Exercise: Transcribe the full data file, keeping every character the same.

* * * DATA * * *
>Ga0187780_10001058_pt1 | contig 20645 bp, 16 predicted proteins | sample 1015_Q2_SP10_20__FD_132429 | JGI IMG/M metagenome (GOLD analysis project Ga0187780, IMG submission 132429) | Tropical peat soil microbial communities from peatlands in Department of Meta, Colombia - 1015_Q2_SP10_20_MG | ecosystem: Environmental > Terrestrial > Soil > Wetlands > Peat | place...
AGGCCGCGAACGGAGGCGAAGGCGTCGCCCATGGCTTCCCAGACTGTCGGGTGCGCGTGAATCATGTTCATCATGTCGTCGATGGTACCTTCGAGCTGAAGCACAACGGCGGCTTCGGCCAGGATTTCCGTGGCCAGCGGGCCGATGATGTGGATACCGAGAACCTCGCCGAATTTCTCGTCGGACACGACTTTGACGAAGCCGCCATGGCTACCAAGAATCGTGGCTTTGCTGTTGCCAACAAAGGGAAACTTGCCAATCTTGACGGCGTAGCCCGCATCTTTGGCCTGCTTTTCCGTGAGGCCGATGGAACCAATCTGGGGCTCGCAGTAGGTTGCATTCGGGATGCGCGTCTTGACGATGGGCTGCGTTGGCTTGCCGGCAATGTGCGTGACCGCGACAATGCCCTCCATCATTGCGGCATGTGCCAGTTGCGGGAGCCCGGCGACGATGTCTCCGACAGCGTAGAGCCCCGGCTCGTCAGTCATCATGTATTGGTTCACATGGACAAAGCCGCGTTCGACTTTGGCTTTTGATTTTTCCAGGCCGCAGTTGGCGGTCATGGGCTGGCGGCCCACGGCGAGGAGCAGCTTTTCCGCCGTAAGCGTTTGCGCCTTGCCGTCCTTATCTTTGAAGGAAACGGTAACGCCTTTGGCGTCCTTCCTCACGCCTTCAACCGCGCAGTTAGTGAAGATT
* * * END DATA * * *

>Ga0187780_10001058_pt1 | contig 20645 bp, 16 predicted proteins | sample 1015_Q2_SP10_20__FD_132429 | JGI IMG/M metagenome (GOLD analysis project Ga0187780, IMG submission 132429) | Tropical peat soil microbial communities from peatlands in Department of Meta, Colombia - 1015_Q2_SP10_20_MG | ecosystem: Environmental > Terrestrial > Soil > Wetlands > Peat | place...
AGGCCGCGAACGGAGGCGAAGGCGTCGCCCATGGCTTCCCAGACTGTCGGGTGCGCGTGAATCATGTTCATCATGTCGTCGATGGTACCTTCGAGCTGAAGCACAACGGCGGCTTCGGCCAGGATTTCCGTGGCCAGCGGGCCGATGATGTGGATACCGAGAACCTCGCCGAATTTCTCGTCGGACACGACTTTGACGAAGCCGCCATGGCTACCAAGAATCGTGGCTTTGCTGTTGCCAACAAAGGGAAACTTGCCAATCTTGACGGCGTAGCCCGCATCTTTGGCCTGCTTTTCCGTGAGGCCGATGGAACCAATCTGGGGCTCGCAGTAGGTTGCATTCGGGATGCGCGTCTTGACGATGGGCTGCGTTGGCTTGCCGGCAATGTGCGTGACCGCGACAATGCCCTCCATCATTGCGGCATGTGCCAGTTGCGGGAGCCCGGCGACGATGTCTCCGACAGCGTAGAGCCCCGGCTCGTCAGTCATCATGTATTGGTTCACATGGACAAAGCCGCGTTCGACTTTGGCTTTTGATTTTTCCAGGCCGCAGTTGGCGGTCATGGGCTGGCGGCCCACGGCGAGGAGCAGCTTTTCCGCCGTAAGCGTTTGCGCCTTGCCGTCCTTATCTTTGAAGGAAACGGTAACGCCTTTGGCGTCCTTCCTCACGCCTTCAACCGCGCAGTTAGTGAAGATT